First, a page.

7. The Neoclassical Synthesis of Rights and Utility

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Moral Foundations of Politics (PLSC 118)

John Stuart Mill's synthesis rights and utility follows naturally in the vein of neoclassical utilitarianism, and it attempts to compensate for many of the shortcomings of Bentham's classical utilitarianism. In the end, it turns out to be a doctrine that does not look very similar to Bentham's at all. An important component of Mill's doctrine is his harm principle, which states that the only purpose for which one can interfere with the liberty of action of another individual is self-protection. He also emphasizes free speech because he believes that through the process of argument, one can arrive at truth, which amounts to utility for society. A significant departure from the early Enlightenment, Mill believes in fallibility, and his philosophy of science closely resembles the modern conception. However, there seems to be inconsistency in his application of his libertarian theory where he seems to ignore some types of harm to others. Professor Shapiro reconciles for this by advocating a different, two-step reading of Mill.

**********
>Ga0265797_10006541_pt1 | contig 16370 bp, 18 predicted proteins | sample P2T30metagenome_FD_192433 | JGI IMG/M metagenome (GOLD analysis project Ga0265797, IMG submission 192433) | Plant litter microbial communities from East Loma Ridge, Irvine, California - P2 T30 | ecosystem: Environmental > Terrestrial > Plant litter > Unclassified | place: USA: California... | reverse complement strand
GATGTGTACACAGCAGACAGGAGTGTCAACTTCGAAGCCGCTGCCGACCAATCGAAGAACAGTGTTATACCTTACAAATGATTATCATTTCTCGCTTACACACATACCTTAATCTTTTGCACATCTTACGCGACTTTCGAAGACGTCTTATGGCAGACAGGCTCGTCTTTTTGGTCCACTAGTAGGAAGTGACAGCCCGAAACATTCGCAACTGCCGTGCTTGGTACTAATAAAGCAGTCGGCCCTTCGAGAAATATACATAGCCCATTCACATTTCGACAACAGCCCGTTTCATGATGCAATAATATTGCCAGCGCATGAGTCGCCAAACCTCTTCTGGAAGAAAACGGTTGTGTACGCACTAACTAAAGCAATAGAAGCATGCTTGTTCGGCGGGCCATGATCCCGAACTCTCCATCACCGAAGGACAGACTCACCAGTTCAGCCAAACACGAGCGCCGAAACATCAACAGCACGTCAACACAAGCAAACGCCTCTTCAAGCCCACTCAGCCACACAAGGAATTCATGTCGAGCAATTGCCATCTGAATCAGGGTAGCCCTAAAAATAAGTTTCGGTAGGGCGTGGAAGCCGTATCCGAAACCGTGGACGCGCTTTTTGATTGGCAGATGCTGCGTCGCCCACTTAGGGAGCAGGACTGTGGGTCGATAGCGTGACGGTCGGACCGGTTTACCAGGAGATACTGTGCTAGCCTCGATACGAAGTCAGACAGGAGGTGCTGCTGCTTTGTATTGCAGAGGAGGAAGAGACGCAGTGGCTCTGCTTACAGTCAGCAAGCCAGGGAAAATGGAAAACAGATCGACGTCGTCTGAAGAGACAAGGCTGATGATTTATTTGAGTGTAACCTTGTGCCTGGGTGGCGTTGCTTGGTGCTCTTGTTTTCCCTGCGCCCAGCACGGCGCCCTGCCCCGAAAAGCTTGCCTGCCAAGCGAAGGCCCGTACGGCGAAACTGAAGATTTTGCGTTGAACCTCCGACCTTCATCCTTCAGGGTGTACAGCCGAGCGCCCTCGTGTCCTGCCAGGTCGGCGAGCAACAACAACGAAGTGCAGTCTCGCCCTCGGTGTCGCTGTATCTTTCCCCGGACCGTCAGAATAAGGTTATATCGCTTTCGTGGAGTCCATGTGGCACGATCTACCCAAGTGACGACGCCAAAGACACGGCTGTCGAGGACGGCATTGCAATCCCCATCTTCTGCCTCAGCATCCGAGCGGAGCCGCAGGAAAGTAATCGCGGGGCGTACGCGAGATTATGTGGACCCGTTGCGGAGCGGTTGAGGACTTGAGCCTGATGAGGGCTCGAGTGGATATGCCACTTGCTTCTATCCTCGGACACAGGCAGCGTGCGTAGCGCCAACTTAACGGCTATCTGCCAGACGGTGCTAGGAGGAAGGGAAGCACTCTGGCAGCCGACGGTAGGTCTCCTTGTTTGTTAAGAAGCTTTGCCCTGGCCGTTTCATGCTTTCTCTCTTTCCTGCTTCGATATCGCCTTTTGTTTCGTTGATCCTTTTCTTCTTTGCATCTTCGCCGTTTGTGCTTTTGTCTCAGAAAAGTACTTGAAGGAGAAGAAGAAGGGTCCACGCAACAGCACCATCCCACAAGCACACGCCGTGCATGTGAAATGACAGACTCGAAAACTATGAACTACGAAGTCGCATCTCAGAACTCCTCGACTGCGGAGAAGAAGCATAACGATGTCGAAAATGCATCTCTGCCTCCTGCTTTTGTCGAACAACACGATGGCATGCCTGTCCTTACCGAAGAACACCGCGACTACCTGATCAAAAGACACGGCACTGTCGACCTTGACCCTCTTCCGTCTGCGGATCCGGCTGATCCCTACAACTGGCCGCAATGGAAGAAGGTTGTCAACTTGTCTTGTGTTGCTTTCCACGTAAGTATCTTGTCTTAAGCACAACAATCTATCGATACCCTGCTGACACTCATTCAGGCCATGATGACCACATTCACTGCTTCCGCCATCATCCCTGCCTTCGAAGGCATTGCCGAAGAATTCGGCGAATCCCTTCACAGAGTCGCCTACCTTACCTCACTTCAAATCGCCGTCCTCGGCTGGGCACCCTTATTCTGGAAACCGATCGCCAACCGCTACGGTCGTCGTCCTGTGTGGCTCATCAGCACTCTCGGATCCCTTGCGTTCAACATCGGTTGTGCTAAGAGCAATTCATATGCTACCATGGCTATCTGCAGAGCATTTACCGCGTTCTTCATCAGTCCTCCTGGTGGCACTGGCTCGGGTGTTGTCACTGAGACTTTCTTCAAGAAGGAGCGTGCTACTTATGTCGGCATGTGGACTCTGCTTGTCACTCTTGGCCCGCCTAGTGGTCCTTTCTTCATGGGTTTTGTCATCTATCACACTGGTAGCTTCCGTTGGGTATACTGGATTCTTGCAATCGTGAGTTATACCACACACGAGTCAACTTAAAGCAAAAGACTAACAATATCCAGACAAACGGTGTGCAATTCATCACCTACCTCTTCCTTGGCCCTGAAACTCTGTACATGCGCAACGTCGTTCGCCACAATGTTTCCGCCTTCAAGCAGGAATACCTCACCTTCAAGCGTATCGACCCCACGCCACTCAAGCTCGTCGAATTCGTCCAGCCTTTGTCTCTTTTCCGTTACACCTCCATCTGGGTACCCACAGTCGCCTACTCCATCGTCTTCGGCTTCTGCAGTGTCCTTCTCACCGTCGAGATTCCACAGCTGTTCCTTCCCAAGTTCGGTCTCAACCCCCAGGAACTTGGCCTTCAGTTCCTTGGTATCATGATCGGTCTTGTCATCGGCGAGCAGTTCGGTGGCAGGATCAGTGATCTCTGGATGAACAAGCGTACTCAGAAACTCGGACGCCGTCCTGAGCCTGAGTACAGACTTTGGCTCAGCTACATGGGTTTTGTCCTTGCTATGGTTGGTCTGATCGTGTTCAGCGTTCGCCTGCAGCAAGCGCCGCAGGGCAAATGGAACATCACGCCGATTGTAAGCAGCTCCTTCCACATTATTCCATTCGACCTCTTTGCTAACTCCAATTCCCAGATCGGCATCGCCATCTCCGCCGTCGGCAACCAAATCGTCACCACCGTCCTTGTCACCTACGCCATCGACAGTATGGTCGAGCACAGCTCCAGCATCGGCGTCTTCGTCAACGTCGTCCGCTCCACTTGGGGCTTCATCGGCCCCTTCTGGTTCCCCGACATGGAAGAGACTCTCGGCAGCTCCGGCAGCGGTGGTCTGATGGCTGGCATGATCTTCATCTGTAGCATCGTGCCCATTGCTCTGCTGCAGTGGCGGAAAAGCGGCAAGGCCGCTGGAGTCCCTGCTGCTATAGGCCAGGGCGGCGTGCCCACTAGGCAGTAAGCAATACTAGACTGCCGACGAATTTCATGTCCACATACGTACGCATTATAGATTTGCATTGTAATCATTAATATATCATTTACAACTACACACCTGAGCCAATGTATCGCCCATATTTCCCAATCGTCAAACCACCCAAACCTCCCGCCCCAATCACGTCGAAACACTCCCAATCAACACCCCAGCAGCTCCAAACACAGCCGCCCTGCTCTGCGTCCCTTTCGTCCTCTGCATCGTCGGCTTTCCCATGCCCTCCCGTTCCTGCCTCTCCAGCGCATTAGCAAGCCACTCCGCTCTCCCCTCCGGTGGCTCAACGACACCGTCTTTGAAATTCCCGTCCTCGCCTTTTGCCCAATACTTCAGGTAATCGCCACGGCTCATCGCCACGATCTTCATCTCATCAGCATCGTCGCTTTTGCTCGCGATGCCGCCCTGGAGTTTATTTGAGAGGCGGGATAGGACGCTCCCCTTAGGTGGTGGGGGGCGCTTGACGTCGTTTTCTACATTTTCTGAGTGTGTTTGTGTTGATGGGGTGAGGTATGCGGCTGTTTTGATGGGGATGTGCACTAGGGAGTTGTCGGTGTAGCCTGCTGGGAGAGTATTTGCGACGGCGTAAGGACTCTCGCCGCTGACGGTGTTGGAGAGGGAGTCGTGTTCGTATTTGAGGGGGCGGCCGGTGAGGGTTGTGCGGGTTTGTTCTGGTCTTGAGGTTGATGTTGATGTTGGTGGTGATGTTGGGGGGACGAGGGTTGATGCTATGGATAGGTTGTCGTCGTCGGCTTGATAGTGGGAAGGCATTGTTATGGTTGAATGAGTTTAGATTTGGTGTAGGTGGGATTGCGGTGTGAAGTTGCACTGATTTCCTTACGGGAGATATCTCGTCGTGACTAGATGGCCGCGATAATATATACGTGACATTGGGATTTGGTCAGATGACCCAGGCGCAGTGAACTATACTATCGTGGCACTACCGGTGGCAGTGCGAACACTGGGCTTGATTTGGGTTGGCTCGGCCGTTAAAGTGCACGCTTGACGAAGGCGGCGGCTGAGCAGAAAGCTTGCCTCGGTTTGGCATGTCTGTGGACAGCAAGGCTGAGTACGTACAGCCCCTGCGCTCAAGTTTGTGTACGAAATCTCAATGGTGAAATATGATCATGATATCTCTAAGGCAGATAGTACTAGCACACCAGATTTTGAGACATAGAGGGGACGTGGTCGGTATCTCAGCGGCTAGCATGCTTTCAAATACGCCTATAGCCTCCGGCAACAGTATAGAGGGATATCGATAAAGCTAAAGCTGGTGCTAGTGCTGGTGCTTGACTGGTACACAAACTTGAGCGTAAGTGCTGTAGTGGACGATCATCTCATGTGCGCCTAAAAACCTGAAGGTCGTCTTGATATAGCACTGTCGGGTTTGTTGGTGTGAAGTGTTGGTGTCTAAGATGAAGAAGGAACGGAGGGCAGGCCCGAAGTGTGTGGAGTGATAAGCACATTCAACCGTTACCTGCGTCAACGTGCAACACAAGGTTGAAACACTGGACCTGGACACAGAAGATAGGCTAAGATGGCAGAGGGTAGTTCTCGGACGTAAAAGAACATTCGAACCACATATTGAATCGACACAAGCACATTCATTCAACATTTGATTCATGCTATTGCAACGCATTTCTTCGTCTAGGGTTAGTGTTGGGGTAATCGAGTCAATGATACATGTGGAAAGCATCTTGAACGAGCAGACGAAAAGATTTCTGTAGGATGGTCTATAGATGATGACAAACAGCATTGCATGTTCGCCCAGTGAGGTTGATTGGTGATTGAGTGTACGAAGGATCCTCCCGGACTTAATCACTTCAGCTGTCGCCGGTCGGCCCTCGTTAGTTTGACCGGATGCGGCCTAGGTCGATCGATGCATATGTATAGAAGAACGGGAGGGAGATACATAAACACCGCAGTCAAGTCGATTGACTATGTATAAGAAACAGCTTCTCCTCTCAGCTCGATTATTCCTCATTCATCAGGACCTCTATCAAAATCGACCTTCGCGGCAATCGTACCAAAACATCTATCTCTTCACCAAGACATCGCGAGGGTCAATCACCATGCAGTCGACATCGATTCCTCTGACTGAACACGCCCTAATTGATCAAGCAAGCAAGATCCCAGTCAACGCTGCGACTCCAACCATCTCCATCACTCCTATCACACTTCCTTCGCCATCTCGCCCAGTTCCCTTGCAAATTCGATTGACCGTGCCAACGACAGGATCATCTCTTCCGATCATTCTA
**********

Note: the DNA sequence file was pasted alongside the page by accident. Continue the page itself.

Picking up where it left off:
00:00 - Chapter 1. Synthesizing Rights and Utility: John Stuart Mill (1806 -- 1873)
24:37 - Chapter 2. Four Reasons Why Freedom of Speech Is Important
30:08 - Chapter 3. Problems with Defining Harm and Mill's Harm Principle

Complete course materials are available at the Open Yale Courses website: http://open.yale.edu/courses

This course was recorded in Spring 2010.